“We, each of us, make choices every day that relate to the land beneath our feet. Where we come from informs who we consider ourselves to be. What we throw out affects what this land of ours will be in the future. These issues are not African; they are global, but looking through the lens of Africa we can all better understand the human relationship to the landscape and its significance to the history of African art.”

                                                                     -Earth Matters curator Karen E. Milbourne

Welcome to the blog for Earth Matters: Land as Material and Metaphor in the Arts of Africa! With approximately 100 diverse works of art, as well as, for the first time at the Smithsonian, three works of land art in the Smithsonian’s historic Enid A. Haupt Garden, Earth Matters will be on exhibit at the Smithsonian Institution’s National Museum of African Art from April 22nd, 2013 through January 5th, 2014. (For more info, please visit http://africa.si.edu/exhibits/earthmatters/index.html.)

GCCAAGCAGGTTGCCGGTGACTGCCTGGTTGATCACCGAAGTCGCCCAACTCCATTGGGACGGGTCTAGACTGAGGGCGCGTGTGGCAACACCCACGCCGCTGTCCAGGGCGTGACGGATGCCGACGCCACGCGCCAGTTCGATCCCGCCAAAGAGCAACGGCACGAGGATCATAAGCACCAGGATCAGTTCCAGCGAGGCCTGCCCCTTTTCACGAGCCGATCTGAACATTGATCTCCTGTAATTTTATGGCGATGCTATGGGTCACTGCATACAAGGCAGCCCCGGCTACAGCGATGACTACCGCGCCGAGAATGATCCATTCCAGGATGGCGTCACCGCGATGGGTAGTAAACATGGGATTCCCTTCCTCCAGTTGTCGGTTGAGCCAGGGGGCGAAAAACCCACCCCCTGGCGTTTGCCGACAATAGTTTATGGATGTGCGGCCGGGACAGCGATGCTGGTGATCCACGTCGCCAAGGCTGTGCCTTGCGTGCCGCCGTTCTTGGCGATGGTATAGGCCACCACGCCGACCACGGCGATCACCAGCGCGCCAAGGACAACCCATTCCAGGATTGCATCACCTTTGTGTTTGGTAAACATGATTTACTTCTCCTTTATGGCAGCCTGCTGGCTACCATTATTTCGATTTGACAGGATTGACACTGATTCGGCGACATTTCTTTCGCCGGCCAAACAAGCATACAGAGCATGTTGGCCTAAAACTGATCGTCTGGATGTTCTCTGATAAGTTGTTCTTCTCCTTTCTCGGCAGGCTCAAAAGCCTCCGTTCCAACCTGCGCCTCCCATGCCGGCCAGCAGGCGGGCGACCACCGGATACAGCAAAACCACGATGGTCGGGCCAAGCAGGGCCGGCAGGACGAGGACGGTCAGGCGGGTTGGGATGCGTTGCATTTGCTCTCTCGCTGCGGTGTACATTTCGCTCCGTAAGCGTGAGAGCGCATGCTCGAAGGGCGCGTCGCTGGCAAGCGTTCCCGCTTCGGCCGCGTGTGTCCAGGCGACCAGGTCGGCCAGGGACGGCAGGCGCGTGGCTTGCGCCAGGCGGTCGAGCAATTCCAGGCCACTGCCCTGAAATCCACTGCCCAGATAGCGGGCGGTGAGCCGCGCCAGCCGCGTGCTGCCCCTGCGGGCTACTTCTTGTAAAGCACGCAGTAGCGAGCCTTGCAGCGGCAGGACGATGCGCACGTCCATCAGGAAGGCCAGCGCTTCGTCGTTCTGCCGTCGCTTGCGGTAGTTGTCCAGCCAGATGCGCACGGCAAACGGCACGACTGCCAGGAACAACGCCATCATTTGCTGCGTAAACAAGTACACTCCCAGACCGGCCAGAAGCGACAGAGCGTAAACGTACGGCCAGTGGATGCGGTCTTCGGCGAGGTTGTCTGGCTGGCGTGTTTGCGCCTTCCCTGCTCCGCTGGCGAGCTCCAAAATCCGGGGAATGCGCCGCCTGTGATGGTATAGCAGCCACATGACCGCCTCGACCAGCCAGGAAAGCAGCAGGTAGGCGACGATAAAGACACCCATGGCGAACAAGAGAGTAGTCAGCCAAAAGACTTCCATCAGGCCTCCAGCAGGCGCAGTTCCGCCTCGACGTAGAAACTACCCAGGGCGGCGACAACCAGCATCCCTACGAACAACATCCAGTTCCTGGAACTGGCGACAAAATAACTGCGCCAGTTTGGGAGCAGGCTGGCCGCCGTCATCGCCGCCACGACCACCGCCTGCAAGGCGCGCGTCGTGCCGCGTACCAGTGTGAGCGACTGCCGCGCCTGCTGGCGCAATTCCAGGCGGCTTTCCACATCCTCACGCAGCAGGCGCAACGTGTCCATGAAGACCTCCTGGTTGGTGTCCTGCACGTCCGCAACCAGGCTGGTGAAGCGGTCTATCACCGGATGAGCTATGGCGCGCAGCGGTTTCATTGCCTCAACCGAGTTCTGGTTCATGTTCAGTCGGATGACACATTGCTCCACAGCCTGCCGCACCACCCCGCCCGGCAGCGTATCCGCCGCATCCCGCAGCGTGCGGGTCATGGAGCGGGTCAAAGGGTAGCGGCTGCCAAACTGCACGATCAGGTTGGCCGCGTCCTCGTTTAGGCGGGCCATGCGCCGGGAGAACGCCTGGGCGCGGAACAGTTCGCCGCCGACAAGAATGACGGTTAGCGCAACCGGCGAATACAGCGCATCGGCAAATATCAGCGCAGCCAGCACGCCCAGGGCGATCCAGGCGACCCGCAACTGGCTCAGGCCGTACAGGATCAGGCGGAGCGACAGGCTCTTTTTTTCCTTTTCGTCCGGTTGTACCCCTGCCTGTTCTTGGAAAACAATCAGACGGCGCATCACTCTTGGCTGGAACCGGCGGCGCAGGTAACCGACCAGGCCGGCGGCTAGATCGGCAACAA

Featuring artworks from ca. 1800 to the contemporary moment, Earth Matters explores the direct, profound, and visually mediated relationship between individuals and communities and the land upon which they live, work, and frame their days. The issues that define our era – territorial dispute, environmentalism – have at their heart the human relationship to the earth.

Check back often for behind-the-scenes glimpses into the creation of an international show like Earth Matters and for highlights from the National Museum of African Art’s vast, fascinating photographic archives. Guest bloggers from around the Smithsonian and the world will discuss how they interact with the earth on a daily basis – often in surprising ways. Share your perspective in the comments, and let us know how the earth matters to you.

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